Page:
Why Employee Engagement Starts During the Hiring Process
In today’s world, employee success is about much more than showing up and working the 9 to 5 grind. HR professionals and executive leaders are well aware that an employee needs to be engaged in the work and have the desire to keep coming back to work.
Employee engagement is vital to any organization that wants to be successful, because having a good, strong company is about much more than just what kind of product or service the company offers. The company also needs people who want to come to work every day, who can work well together, and who get personal satisfaction and value from the work they perform. And having engaged employees doesn’t just mean better work, companies with highly engaged employees saw 22% more profitability and 10% better customer ratings than disengaged employees.
Having employees who are committed to the values and goals of the company means those employees will want to contribute to the growth of that organization. That will increase the chances of the company’s overall success, and also make the employees feel more valued and motivated to address their own personal goals and sense of well-being.
Start During the Hiring Process
Employee engagement should start during the hiring process. That process is the first line of defense against selecting employees that just won’t be a good fit for the company, and won’t be engaged. If you hire employees who fit in properly with your company’s culture, they will feel more engaged in their work, and you’ll have a much better chance of keeping those employees on a long-term basis. In short, hiring the right employees, not just from a skill standpoint but also based on company culture, means your bottom line will directly benefit.
Disengaged employees can be expensive for a business, so it’s important to reduce it as much as possible. In fact disengaged employees is estimated to cost the US between $450 billion to $550 billion per year according to a Gallup poll. While that’s not always easy to reduce turnover, employee engagement is a leading indicator of whether turnover will be a potential problem for that employee. Hiring for your company culture avoids bringing on employees who are least likely to be engaged with their work.
How to Know When It’s Right
Knowing when you’ve found the right employee isn’t based just on what an applicant’s resume says. Skills are important, of course, because employees have to be able to do the job you’re hiring them for. If they aren’t capable of the job or don’t have the proper education, training, or skill set, they aren’t going to be a good fit. The same is true for their values and motivators, though. Employees who want to experiment and move quickly may not work well with a company that is focused on precision and care.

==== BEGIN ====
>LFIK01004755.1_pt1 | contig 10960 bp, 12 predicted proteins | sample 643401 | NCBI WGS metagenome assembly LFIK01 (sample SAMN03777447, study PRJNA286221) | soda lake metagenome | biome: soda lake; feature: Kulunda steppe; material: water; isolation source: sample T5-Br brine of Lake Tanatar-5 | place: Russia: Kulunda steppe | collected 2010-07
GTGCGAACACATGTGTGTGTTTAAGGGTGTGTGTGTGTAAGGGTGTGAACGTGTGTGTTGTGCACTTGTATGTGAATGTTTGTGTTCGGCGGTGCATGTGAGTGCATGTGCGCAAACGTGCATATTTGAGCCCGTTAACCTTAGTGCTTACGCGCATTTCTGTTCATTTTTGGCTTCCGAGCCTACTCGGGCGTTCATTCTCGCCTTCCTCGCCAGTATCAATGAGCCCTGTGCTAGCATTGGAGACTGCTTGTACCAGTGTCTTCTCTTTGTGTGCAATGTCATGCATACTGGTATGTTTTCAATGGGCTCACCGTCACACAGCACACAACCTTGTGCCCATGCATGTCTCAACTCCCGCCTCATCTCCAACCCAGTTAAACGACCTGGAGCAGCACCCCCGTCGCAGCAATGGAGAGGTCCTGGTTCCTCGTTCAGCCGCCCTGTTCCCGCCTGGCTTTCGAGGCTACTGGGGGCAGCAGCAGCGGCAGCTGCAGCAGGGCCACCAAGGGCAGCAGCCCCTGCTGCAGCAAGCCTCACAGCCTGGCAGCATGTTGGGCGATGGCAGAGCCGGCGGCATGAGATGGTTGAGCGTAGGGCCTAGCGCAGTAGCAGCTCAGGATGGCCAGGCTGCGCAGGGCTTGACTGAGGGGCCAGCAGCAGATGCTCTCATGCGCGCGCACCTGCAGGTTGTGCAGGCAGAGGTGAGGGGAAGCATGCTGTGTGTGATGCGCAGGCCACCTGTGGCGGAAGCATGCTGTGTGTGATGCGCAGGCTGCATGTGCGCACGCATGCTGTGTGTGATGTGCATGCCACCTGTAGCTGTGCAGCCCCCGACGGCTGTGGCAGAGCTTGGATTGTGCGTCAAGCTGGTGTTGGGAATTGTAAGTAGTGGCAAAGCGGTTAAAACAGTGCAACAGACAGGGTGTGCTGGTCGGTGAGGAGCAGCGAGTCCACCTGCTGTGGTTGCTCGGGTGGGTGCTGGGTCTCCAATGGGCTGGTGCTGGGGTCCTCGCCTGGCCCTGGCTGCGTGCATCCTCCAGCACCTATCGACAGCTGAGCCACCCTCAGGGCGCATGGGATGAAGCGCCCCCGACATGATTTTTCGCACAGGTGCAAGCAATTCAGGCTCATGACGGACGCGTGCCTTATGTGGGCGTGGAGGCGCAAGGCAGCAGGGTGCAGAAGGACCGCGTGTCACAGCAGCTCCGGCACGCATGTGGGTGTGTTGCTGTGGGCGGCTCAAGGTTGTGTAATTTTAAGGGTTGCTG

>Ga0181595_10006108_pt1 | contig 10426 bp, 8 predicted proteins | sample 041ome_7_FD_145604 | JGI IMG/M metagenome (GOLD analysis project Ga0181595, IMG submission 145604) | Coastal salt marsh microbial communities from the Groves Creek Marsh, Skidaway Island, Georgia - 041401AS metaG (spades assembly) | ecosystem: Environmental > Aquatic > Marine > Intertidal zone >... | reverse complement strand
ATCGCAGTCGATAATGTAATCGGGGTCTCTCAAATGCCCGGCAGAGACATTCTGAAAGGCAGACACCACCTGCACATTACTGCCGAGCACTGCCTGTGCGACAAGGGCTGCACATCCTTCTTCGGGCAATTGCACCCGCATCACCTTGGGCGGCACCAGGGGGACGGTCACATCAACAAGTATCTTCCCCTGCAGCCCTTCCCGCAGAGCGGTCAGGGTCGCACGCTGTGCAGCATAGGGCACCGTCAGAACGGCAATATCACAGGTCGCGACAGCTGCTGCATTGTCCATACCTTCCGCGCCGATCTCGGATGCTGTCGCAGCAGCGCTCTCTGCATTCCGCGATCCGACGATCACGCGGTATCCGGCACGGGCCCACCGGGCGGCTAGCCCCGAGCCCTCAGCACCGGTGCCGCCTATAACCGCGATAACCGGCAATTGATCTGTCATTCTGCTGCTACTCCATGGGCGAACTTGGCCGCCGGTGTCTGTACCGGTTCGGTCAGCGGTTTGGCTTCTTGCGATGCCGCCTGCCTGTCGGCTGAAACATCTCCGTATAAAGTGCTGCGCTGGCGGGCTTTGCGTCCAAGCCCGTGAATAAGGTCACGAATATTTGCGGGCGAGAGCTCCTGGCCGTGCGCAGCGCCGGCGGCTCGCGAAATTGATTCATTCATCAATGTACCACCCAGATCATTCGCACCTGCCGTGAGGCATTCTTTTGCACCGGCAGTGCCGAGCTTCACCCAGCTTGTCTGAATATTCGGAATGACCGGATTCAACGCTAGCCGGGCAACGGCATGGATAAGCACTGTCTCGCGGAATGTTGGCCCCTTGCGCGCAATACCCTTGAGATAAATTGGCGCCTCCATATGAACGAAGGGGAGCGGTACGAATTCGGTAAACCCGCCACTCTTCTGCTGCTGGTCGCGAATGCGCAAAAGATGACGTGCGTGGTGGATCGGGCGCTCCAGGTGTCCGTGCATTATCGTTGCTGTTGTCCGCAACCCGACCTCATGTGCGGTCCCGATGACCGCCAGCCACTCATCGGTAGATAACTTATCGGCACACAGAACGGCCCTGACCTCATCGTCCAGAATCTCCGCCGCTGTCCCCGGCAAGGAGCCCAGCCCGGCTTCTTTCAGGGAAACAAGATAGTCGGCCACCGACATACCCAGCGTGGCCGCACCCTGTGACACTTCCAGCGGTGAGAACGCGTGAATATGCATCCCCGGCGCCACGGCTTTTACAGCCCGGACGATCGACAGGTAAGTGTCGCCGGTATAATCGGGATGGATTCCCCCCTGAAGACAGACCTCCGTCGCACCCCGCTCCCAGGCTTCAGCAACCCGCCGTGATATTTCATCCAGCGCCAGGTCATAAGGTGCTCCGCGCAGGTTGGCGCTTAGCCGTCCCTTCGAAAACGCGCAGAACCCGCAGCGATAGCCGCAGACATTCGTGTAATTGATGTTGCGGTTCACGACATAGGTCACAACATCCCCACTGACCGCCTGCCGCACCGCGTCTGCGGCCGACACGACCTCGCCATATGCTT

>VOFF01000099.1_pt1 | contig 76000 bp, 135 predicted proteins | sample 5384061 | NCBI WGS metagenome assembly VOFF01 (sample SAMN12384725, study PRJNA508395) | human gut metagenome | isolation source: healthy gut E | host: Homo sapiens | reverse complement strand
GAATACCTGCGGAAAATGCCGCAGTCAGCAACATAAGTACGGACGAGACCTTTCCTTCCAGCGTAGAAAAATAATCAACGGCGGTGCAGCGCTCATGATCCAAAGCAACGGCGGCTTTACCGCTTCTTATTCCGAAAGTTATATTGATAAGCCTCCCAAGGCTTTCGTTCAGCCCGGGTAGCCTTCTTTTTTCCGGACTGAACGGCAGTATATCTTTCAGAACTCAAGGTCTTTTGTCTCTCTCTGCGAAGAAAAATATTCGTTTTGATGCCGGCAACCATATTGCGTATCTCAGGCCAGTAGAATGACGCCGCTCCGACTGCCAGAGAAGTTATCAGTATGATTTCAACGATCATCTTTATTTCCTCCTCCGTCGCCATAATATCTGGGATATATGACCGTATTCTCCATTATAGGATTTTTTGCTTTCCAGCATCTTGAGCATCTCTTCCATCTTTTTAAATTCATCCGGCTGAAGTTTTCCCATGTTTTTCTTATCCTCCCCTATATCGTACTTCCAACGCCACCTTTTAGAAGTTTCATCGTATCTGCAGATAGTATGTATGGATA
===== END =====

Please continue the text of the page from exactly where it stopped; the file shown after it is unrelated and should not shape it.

Employees need to believe in what they will be doing, and in the overall goals, plans, and dreams of the company that hires them. Hiring people who just need a job – any job – often doesn’t work out well, even if they’re highly qualified. Asking why the person wants to work for your company, specifically, can really help you determine whether that person would be a good choice, or whether it would be a better option to hire someone who may be more engaged with your company’s overall mission and vision.
Defining your company’s work culture is key when it comes to finding the right candidate. It allows you to ask the right question during the interview process. This, in turn, will highlight whether or not the candidate will be able to thrive in your company’s work culture. When you can quantify you company’s culture, you’ll be able to ask job candidates just the right question, ensuring the best possible fit.
But to be able to hire employees who will be a good cultural fit, you first need to be able to identify and define your company culture. Company culture is generally unspoken, so defining it can be difficult. But defining your culture is essential if you want to find those employees that will fit in at your company. So start by asking yourself a few simple questions:
- What are the values of your company? Do you value speed, creativity, spontaneity, reliability, teamwork, independence? What is most important to the existing employees at your company?
- What is the pace of your company? Do you have a long training period with a lot of supervision and checks? Or do you expect employees to jump right in and learn as they go? How often do you change your processes and policies?
- What are your expectations for employees and what expectations do they have for you?
Once you answer these questions, you’ll have a much better idea of the attributes you need to look for in potential employees. Once the right candidate is hired into your company, it is only a matter of time until he or she begins to thrive. It is important to create success metric for new employees, so that you both know if the employment relationship is likely to continue. One great way to measure employee success is via survey. It may sound cliché, but simply asking your employees how they feel is one of the best ways to gather data.
To learn more about how we can help you define and quantify your company culture, just drop us a line!